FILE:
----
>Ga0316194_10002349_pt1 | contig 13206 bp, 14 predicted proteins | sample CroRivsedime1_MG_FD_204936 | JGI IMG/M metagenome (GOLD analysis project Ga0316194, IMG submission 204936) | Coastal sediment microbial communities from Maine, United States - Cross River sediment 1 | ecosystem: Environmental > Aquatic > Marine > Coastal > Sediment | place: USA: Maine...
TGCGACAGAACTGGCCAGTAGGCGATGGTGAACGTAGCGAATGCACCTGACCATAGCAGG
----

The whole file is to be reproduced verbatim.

>Ga0316194_10002349_pt1 | contig 13206 bp, 14 predicted proteins | sample CroRivsedime1_MG_FD_204936 | JGI IMG/M metagenome (GOLD analysis project Ga0316194, IMG submission 204936) | Coastal sediment microbial communities from Maine, United States - Cross River sediment 1 | ecosystem: Environmental > Aquatic > Marine > Coastal > Sediment | place: USA: Maine...
TGCGACAGAACTGGCCAGTAGGCGATGGTGAACGTAGCGAATGCACCTGACCATAGCAGG